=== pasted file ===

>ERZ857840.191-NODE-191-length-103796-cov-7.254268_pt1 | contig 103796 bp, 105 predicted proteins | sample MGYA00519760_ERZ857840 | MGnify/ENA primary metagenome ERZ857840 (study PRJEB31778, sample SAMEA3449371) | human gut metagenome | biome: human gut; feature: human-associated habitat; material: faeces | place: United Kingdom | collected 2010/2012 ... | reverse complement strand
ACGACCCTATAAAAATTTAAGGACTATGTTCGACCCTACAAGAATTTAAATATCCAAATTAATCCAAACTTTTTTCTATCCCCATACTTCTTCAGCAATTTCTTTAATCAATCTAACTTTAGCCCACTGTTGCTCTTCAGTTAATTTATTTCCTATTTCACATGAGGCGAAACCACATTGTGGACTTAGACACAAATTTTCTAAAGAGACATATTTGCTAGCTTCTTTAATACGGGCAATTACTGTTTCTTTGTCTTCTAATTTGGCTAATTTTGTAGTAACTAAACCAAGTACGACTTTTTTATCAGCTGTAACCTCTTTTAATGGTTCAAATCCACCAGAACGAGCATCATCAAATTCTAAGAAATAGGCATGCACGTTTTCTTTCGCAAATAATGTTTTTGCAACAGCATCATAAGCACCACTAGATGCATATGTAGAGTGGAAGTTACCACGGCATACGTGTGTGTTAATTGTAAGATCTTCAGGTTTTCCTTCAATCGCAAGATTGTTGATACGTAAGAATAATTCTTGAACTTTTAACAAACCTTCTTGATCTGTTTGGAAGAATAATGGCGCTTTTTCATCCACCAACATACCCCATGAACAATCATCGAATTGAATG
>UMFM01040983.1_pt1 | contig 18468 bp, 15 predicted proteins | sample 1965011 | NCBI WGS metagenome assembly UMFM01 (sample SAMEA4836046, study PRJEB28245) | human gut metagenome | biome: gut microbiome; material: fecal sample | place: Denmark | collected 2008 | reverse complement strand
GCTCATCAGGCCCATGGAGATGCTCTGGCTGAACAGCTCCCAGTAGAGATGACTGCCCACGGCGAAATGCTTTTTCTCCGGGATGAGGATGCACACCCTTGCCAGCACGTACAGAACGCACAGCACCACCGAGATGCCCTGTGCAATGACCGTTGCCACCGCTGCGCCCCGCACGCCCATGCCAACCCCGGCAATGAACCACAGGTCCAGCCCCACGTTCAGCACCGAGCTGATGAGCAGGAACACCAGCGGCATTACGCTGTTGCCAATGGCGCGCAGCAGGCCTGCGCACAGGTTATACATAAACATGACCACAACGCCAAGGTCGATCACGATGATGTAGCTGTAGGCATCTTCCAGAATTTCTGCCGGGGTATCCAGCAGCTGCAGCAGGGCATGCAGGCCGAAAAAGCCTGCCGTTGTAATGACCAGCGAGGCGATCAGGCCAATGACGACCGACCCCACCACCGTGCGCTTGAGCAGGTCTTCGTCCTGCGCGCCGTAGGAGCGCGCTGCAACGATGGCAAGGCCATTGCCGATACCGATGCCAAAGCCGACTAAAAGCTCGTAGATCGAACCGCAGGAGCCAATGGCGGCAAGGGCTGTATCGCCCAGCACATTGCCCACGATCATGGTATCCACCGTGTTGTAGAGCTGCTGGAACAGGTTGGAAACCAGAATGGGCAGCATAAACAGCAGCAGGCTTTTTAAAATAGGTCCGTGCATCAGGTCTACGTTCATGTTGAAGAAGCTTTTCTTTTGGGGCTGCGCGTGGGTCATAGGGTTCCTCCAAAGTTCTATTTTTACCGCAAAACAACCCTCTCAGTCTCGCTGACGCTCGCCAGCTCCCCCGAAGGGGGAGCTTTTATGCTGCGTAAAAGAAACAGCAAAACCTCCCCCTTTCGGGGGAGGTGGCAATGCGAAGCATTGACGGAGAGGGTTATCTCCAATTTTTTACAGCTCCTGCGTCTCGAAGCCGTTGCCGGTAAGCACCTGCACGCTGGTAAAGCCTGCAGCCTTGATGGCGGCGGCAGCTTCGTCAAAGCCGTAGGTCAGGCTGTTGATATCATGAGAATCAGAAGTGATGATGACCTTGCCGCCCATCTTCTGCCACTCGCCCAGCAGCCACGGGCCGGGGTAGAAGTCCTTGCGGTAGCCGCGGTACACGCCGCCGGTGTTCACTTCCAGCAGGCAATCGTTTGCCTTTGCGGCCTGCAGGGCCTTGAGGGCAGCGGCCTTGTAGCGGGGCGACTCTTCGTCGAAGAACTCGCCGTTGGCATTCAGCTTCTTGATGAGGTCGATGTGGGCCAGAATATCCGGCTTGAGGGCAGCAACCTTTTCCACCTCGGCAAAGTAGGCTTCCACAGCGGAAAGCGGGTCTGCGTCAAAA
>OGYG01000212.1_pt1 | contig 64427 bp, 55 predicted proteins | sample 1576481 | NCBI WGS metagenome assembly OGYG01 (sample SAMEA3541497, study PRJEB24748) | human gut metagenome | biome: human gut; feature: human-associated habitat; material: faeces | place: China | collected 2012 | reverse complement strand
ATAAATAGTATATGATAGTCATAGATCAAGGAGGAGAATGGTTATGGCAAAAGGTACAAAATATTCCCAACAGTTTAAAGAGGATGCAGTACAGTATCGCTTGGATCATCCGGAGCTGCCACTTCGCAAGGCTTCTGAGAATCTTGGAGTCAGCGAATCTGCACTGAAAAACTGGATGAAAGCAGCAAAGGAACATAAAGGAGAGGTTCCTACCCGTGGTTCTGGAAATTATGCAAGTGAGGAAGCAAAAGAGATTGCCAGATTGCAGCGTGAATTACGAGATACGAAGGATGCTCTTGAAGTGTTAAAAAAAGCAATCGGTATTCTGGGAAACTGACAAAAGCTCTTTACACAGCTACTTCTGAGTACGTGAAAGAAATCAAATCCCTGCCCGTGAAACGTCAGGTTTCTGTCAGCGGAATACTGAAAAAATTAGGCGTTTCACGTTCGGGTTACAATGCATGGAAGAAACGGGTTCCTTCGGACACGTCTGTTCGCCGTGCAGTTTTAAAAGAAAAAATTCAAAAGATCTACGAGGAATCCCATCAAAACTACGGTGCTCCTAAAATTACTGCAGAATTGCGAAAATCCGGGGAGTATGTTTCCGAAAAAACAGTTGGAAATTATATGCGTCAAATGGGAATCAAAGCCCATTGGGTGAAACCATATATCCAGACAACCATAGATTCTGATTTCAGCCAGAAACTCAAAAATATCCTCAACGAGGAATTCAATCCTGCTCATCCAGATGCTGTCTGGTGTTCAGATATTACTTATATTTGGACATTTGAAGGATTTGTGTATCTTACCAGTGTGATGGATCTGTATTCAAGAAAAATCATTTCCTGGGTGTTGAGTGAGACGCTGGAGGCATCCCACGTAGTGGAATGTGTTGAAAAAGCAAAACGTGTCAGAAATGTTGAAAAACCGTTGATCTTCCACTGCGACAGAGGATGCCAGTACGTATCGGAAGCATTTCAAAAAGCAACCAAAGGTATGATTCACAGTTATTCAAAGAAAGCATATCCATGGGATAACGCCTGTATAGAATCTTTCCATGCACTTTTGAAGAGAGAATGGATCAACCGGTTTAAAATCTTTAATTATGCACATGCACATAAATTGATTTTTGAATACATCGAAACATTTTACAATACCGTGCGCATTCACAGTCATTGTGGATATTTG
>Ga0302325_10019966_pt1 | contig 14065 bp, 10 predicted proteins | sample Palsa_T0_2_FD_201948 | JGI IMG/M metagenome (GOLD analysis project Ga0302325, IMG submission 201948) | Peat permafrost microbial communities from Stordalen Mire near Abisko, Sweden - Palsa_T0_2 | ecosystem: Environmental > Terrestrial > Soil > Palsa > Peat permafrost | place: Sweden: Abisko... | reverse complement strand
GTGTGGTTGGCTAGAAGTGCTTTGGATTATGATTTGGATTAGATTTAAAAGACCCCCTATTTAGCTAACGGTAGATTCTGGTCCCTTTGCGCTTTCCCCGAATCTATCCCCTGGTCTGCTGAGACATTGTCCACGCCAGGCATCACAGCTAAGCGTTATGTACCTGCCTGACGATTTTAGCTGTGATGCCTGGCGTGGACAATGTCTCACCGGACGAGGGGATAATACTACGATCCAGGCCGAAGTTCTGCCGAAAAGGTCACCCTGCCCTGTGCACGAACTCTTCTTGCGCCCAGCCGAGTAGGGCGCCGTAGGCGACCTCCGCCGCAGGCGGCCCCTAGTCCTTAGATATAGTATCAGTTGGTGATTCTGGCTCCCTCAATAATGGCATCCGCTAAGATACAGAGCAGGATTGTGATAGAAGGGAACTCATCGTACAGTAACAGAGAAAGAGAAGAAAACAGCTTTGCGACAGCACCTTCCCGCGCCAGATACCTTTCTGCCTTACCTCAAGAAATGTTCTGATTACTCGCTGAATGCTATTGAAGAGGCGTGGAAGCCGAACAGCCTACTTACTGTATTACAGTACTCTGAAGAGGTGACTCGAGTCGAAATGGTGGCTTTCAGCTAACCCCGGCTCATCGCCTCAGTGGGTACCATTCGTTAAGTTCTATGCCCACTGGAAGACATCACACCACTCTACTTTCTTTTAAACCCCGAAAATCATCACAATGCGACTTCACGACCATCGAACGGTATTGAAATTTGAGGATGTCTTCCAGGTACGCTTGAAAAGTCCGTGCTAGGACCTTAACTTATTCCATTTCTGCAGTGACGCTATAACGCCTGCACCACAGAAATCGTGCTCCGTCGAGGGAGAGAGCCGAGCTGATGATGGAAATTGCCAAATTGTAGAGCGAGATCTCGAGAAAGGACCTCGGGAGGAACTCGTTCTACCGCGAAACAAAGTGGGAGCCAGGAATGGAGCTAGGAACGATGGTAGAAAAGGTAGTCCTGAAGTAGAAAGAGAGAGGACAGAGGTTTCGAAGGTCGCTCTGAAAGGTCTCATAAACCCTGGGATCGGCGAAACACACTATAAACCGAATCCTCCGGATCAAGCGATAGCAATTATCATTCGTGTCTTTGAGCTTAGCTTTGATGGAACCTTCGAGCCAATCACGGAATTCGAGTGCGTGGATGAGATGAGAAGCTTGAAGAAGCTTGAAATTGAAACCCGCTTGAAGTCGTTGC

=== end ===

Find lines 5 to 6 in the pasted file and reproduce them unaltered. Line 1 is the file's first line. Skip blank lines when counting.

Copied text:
>OGYG01000212.1_pt1 | contig 64427 bp, 55 predicted proteins | sample 1576481 | NCBI WGS metagenome assembly OGYG01 (sample SAMEA3541497, study PRJEB24748) | human gut metagenome | biome: human gut; feature: human-associated habitat; material: faeces | place: China | collected 2012 | reverse complement strand
ATAAATAGTATATGATAGTCATAGATCAAGGAGGAGAATGGTTATGGCAAAAGGTACAAAATATTCCCAACAGTTTAAAGAGGATGCAGTACAGTATCGCTTGGATCATCCGGAGCTGCCACTTCGCAAGGCTTCTGAGAATCTTGGAGTCAGCGAATCTGCACTGAAAAACTGGATGAAAGCAGCAAAGGAACATAAAGGAGAGGTTCCTACCCGTGGTTCTGGAAATTATGCAAGTGAGGAAGCAAAAGAGATTGCCAGATTGCAGCGTGAATTACGAGATACGAAGGATGCTCTTGAAGTGTTAAAAAAAGCAATCGGTATTCTGGGAAACTGACAAAAGCTCTTTACACAGCTACTTCTGAGTACGTGAAAGAAATCAAATCCCTGCCCGTGAAACGTCAGGTTTCTGTCAGCGGAATACTGAAAAAATTAGGCGTTTCACGTTCGGGTTACAATGCATGGAAGAAACGGGTTCCTTCGGACACGTCTGTTCGCCGTGCAGTTTTAAAAGAAAAAATTCAAAAGATCTACGAGGAATCCCATCAAAACTACGGTGCTCCTAAAATTACTGCAGAATTGCGAAAATCCGGGGAGTATGTTTCCGAAAAAACAGTTGGAAATTATATGCGTCAAATGGGAATCAAAGCCCATTGGGTGAAACCATATATCCAGACAACCATAGATTCTGATTTCAGCCAGAAACTCAAAAATATCCTCAACGAGGAATTCAATCCTGCTCATCCAGATGCTGTCTGGTGTTCAGATATTACTTATATTTGGACATTTGAAGGATTTGTGTATCTTACCAGTGTGATGGATCTGTATTCAAGAAAAATCATTTCCTGGGTGTTGAGTGAGACGCTGGAGGCATCCCACGTAGTGGAATGTGTTGAAAAAGCAAAACGTGTCAGAAATGTTGAAAAACCGTTGATCTTCCACTGCGACAGAGGATGCCAGTACGTATCGGAAGCATTTCAAAAAGCAACCAAAGGTATGATTCACAGTTATTCAAAGAAAGCATATCCATGGGATAACGCCTGTATAGAATCTTTCCATGCACTTTTGAAGAGAGAATGGATCAACCGGTTTAAAATCTTTAATTATGCACATGCACATAAATTGATTTTTGAATACATCGAAACATTTTACAATACCGTGCGCATTCACAGTCATTGTGGATATTTG